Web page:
Taclonex is a prescription drug approved by the Food and Drug Administration (FDA) to treat psoriasis vulgaris in people age 18 and older. Taclonex can be used to treat psoriasis on the scalp and nails in people ages 12 and up.
Taclonex is a combination drug containing both Betamethasone and Calcipotriene. Betamethasone is a high-potency glucocorticoid steroid, a drug that suppresses the immune system. Calcipotriene is a synthetic form of vitamin D. Taclonex is believed to work by reducing inflammation and slowing the growth of cells.
How do I take it?
Taclonex is applied topically to the affected areas once a day.
The two drugs that comprise Taclonex can cause various side effects.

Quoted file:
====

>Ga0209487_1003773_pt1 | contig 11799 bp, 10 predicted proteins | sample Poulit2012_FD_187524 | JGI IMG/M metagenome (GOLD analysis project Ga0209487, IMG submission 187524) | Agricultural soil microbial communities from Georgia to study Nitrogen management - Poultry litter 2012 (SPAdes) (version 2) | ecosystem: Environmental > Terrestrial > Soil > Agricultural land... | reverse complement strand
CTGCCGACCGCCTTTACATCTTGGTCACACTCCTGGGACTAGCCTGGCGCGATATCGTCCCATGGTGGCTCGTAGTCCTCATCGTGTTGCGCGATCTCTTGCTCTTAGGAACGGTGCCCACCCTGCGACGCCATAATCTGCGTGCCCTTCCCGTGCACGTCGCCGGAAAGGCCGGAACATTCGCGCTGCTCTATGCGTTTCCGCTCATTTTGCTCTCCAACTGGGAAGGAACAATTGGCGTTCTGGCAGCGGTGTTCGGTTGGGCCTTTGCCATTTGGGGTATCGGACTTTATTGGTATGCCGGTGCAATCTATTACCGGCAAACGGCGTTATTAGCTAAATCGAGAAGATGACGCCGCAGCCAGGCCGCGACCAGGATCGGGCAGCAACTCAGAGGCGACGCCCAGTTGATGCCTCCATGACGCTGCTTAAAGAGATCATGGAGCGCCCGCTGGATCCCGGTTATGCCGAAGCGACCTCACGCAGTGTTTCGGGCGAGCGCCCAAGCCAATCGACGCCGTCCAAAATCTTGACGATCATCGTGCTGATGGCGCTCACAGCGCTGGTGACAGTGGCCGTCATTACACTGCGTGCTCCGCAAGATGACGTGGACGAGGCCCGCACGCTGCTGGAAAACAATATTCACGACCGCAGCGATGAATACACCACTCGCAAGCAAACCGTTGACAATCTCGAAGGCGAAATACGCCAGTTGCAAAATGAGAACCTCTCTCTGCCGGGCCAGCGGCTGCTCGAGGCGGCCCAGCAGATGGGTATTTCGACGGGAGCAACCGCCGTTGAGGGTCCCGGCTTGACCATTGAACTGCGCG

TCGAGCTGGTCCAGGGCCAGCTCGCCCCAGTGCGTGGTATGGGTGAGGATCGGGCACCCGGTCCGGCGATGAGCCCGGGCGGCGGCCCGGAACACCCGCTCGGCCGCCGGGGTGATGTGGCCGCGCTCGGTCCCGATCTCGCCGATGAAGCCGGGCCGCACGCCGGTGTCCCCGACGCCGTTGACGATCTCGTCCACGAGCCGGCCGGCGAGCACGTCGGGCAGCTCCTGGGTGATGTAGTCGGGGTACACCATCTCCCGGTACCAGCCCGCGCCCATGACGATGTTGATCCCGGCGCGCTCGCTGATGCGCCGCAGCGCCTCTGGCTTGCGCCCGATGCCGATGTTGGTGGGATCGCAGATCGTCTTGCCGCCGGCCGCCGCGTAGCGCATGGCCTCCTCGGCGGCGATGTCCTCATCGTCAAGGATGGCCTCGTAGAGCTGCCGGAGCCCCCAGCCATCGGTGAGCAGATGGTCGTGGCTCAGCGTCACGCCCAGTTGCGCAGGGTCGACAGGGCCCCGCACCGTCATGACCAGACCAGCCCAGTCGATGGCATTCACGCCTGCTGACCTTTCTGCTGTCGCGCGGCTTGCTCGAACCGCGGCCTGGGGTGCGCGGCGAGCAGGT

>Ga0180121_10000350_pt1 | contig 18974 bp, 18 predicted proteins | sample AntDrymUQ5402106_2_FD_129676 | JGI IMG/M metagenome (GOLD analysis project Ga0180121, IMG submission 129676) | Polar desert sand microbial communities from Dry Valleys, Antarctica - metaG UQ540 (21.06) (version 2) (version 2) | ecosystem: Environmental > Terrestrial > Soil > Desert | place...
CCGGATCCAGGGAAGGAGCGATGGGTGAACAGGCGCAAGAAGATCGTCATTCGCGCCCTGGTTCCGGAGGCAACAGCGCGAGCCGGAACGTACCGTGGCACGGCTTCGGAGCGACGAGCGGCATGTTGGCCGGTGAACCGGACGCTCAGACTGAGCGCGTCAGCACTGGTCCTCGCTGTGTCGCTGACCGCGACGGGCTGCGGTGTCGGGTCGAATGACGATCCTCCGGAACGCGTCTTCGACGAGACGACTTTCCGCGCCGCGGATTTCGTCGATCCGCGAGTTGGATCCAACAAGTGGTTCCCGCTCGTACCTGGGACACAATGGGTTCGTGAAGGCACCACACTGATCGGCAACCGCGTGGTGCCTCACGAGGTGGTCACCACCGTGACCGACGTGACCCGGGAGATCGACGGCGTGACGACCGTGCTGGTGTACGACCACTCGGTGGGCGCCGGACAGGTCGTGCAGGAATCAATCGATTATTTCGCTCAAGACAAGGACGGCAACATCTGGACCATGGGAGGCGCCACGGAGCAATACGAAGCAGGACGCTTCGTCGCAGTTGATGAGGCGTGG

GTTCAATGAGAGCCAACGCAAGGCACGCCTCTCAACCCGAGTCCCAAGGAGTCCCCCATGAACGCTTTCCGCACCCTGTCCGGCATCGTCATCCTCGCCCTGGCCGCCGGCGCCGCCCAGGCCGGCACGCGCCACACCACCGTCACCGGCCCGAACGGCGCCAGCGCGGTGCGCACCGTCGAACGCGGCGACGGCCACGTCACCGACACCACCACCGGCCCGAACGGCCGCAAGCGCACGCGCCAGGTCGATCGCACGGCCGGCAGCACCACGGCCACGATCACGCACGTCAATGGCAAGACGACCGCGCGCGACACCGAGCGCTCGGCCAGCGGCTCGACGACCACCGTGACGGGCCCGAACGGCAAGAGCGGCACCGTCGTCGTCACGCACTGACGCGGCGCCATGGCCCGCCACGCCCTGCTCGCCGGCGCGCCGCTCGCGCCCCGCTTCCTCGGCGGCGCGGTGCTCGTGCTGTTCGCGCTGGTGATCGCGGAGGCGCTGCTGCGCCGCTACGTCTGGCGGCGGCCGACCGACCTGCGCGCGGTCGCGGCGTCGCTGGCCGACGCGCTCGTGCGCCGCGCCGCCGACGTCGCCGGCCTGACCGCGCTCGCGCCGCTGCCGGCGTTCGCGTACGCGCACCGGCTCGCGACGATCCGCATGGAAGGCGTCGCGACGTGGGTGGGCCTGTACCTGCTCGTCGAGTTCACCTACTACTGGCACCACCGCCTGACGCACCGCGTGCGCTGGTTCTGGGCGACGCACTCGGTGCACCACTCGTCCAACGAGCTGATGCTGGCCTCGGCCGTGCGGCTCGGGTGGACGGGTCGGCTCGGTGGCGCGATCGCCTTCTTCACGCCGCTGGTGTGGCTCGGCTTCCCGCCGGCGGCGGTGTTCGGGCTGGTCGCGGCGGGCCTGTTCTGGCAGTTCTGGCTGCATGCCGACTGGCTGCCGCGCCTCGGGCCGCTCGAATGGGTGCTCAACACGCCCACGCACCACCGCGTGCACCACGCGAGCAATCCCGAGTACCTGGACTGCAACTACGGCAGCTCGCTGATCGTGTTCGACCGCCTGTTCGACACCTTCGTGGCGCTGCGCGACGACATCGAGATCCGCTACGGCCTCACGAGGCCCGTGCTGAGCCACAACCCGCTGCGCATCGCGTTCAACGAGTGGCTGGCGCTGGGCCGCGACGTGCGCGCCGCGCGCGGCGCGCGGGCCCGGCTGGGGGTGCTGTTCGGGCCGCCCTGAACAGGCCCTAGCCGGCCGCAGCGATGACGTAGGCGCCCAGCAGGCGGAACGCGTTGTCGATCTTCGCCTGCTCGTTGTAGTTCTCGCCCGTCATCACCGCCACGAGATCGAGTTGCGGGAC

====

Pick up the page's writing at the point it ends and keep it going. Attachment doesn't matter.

Side effects of Calcipotriene may include irritation, burning, redness, flaking, dry skin, itching, and worsening of psoriasis. Rarely, Calcipotriene may result in skin atrophy, hyperpigmentation (darkening of the skin), hypercalcemia, swollen blood vessels in the affected area, and folliculitis (infected or inflamed hair follicles).
Common side effects of Betamethasone include irritation, burning, redness, and dry skin. These effects are likely to fade as your body becomes accustomed to the medication.
The risk for serious side effects of Betamethasone or other topical corticosteroids increase with the potency of the drug, prolonged use, use over larger areas of skin, and adding bandages or other covering (occlusion) after applying the medication. Like systematic corticosteroids, serious side effects may include weight gain, mood or vision changes, fatigue, puffy face, trouble sleeping, and, in children, slowed growth.
For answers to frequently asked questions about exposure to topical corticosteroids during pregnancy and breastfeeding, visit the experts at MothertoBaby.org.